According to Bickerton, constituents who chose the independent candidate usually do so as a “protest vote” — a way of telling the current political parties they’re not happy with how things are going. Bickerton isn’t sure having independent representation provincially or federally will do more than that.
“You’re voting for a lonely figure in the back of the room … with no party support to move issues forward,” he said. “Not sure there’s much benefit to someone to vote for an independent in our political system. Life as an independent on the hill can be very difficult.”
But Kearns and the CBUA believe independent representation is more about being able to present bills. It’s about presenting another option to the party system, being able to do exactly what constituents want instead of abiding by party platforms and being able to vote the way they think is best instead of how the party dictates.
“The party system is an epic fail and it has truly lost its sense of direction. You can’t help but think it’s killing democracy,” Kearns said.
“An independent’s power, their true power, is they can go in and communicate directly with their constituents… They can say clearly, with complete transparency, what happened in the Legislative Assembly… From the mouth of the constituent to the ear of the representative then back from the mouth of the representative to the ear of the constituent, an independent can do exactly what they think is best for their riding.”
In Canada, there have been and currently are independents in political and federal seats. However, most (if not all) were members of parties before becoming independent — either removed for disciplinary reasons or they’ve left because they no longer support that party’s political agenda.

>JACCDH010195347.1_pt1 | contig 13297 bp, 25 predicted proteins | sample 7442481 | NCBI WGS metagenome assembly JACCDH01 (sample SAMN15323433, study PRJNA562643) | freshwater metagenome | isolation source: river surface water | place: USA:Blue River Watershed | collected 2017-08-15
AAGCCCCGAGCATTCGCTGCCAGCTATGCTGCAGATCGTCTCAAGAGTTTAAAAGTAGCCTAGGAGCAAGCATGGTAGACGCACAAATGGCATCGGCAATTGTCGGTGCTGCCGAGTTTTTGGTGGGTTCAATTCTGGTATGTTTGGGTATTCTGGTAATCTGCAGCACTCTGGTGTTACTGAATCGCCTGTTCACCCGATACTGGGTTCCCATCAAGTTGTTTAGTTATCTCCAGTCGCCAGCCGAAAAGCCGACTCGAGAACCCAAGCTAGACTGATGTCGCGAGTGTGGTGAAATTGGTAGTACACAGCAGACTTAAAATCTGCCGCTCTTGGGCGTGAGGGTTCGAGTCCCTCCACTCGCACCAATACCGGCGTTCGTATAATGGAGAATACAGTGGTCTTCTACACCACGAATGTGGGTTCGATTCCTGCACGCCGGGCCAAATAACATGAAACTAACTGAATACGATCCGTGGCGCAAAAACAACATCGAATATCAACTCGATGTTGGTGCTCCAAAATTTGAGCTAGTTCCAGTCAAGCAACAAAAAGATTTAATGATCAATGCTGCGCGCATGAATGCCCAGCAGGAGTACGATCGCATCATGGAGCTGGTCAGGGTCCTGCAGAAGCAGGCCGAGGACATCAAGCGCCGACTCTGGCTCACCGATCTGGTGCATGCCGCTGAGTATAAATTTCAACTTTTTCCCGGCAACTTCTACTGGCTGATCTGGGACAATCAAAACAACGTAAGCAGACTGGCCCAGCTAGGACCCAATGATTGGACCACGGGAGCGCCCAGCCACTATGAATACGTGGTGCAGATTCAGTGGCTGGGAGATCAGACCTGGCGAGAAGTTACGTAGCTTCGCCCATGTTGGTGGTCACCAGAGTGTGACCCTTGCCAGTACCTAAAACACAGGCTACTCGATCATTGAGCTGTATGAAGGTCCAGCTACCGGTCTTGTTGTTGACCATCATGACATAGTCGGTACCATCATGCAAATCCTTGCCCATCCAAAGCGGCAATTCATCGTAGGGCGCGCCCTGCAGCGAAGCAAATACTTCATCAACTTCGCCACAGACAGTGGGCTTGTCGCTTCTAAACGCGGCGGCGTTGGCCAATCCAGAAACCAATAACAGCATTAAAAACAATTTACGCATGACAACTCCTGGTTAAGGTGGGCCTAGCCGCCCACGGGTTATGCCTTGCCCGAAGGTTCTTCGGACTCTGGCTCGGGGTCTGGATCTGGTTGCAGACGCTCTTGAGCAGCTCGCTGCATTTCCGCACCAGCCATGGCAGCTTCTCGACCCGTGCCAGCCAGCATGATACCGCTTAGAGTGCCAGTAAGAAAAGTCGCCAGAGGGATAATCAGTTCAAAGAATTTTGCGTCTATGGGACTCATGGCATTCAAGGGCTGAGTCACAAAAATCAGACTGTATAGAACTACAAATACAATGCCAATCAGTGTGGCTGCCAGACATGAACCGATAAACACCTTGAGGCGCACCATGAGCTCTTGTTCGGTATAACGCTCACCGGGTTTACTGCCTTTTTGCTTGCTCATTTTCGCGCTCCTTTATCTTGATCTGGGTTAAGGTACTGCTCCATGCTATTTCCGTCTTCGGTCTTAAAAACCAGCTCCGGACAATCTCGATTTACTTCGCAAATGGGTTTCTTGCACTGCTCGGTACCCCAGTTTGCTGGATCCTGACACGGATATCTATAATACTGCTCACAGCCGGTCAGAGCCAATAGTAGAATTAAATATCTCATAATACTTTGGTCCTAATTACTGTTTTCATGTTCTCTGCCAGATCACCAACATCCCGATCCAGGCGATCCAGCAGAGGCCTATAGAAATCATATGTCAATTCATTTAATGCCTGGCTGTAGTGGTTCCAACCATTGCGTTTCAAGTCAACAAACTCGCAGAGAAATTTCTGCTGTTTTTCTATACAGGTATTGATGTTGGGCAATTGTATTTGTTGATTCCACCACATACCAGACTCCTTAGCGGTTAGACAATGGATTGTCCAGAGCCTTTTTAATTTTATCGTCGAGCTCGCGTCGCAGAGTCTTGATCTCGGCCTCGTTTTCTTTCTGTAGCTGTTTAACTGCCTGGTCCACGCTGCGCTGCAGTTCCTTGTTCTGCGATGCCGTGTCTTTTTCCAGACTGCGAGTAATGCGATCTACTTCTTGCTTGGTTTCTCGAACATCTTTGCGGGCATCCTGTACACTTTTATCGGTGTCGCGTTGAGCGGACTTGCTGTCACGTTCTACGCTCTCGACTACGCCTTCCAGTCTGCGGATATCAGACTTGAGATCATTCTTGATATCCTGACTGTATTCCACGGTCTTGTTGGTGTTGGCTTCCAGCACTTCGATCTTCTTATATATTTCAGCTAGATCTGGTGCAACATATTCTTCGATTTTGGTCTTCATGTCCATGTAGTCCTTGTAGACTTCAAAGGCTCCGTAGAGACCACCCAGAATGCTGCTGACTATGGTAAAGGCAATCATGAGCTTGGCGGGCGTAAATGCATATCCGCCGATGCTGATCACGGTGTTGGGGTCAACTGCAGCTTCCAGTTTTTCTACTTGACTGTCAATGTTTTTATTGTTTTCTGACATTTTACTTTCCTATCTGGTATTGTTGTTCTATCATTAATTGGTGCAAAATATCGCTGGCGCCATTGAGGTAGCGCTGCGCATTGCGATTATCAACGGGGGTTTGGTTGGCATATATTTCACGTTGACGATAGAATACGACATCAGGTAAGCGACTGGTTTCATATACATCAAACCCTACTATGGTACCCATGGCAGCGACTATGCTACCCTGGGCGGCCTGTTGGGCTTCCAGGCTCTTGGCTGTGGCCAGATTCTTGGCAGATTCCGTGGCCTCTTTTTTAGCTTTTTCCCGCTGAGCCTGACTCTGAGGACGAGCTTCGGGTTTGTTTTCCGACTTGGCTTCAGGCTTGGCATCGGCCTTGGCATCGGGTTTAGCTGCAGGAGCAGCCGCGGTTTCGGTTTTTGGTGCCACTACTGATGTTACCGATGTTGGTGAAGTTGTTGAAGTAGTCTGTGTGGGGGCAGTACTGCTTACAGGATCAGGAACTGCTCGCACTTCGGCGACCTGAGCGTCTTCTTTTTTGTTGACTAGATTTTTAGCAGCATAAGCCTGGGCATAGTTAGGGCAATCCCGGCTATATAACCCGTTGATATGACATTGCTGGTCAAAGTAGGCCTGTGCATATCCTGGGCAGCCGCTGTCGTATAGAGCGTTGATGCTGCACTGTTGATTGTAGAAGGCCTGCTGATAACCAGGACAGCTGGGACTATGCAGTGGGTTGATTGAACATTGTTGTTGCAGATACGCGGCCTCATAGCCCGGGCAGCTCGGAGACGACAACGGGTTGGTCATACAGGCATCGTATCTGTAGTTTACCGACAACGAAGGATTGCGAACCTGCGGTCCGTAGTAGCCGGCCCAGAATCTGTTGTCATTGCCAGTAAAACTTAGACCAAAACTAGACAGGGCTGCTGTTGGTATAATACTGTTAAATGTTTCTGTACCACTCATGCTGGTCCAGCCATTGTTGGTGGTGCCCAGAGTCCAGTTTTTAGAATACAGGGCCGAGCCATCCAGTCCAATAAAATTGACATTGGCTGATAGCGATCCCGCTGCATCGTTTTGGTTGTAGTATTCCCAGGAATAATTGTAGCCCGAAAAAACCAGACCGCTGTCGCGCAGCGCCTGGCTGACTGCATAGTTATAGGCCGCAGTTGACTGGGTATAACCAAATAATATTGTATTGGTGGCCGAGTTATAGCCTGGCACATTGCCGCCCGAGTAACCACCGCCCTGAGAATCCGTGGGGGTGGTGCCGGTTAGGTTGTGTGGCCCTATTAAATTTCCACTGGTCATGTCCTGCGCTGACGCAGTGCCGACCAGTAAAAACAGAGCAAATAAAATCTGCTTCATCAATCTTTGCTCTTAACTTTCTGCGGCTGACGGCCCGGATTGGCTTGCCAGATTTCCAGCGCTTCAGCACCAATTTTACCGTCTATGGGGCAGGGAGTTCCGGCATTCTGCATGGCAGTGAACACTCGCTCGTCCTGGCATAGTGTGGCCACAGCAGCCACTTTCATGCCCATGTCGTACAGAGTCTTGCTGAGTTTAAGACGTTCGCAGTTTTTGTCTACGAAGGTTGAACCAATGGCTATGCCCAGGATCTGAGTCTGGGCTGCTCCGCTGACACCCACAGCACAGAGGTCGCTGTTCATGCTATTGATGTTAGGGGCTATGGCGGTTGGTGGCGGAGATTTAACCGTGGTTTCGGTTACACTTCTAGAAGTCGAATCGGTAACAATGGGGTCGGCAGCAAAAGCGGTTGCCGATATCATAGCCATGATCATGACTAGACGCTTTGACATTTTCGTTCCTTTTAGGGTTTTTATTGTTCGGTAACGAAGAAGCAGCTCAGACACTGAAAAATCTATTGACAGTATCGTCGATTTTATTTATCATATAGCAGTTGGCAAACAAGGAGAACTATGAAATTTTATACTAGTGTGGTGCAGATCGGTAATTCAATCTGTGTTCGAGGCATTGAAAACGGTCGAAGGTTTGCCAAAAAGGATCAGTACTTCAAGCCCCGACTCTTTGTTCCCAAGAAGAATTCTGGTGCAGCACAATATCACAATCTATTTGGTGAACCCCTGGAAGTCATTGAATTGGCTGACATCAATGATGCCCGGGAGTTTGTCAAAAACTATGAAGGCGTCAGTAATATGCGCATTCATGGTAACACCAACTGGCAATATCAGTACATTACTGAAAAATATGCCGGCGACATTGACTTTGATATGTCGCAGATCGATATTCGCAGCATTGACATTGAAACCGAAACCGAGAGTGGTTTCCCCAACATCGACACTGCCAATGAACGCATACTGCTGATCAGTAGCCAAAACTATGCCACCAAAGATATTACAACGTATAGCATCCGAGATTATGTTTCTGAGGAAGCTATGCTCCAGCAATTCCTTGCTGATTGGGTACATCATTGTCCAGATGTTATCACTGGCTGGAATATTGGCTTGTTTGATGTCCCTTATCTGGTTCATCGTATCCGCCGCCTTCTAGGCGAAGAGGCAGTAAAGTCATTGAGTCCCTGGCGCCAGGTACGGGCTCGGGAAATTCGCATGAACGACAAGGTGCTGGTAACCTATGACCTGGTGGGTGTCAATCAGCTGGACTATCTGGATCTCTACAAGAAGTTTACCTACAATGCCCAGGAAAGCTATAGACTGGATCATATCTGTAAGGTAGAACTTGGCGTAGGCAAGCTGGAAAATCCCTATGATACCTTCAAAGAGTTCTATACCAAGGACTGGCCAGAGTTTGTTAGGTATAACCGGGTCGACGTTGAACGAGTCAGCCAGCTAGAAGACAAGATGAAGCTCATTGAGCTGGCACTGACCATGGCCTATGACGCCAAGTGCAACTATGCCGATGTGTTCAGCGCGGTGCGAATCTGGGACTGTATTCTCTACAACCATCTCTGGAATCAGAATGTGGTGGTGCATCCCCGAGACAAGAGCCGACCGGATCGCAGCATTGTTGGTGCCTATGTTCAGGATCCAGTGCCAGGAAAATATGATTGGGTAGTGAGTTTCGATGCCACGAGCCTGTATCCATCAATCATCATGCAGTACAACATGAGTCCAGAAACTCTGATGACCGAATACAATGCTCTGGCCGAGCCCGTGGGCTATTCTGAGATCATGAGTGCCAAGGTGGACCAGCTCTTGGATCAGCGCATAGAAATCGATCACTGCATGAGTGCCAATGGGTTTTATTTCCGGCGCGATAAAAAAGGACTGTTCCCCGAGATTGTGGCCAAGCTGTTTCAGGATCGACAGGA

Since the Liberals and the Conservatives solidified themselves as Canada’s two main political parties, between 1900 – 1920, it seems there hasn’t been one seat in Atlantic Canada (provincially or federally) held by an independent who wasn’t previously a party member.
Both Bickerton and Mount Allison University professor Dr. Mario Levesque say this has a lot to do with how challenging it is to run as an independent.
“It’s really hard because you’re trying to get name recognition. With the major parties, you have name recognition, people know the bigger parties, they know what they stand for,” said Levesque who specializes in public policy and public administration. “And the ridings are so big, too. You may be well-known in your area, but not others.”
Levesque noted there are other challenges facing a politician running independently, such as financing the campaign and finding enough volunteers to help with things like canvassing.
Kearns admitted their two-week campaign trail was more challenging than they expected but they are happy with the results and ready for their next campaign this month.
At publication time, paperwork was being completed for two other CBUA members to run in the upcoming federal election — songwriter Kenzie MacNeil who is running in Sydney-Victoria, and Michelle Dockrill who’s running in Canso–Cape Breton. And Kearns said they don’t care if they win or lose, each campaign they get known more and they aren’t giving up until they win a seat independently, without ever being affiliated with a party or becoming one.
“We’ve engaged a group of people, like the Capers 4 Healthcare and Nova Scotians for Equalization Fairness, all these other groups of people trying to seek justice for our area,” said Kearns. “If our membership shakes the political system and makes them pull up their socks and do their jobs as they are supposed to, aren’t we winning?”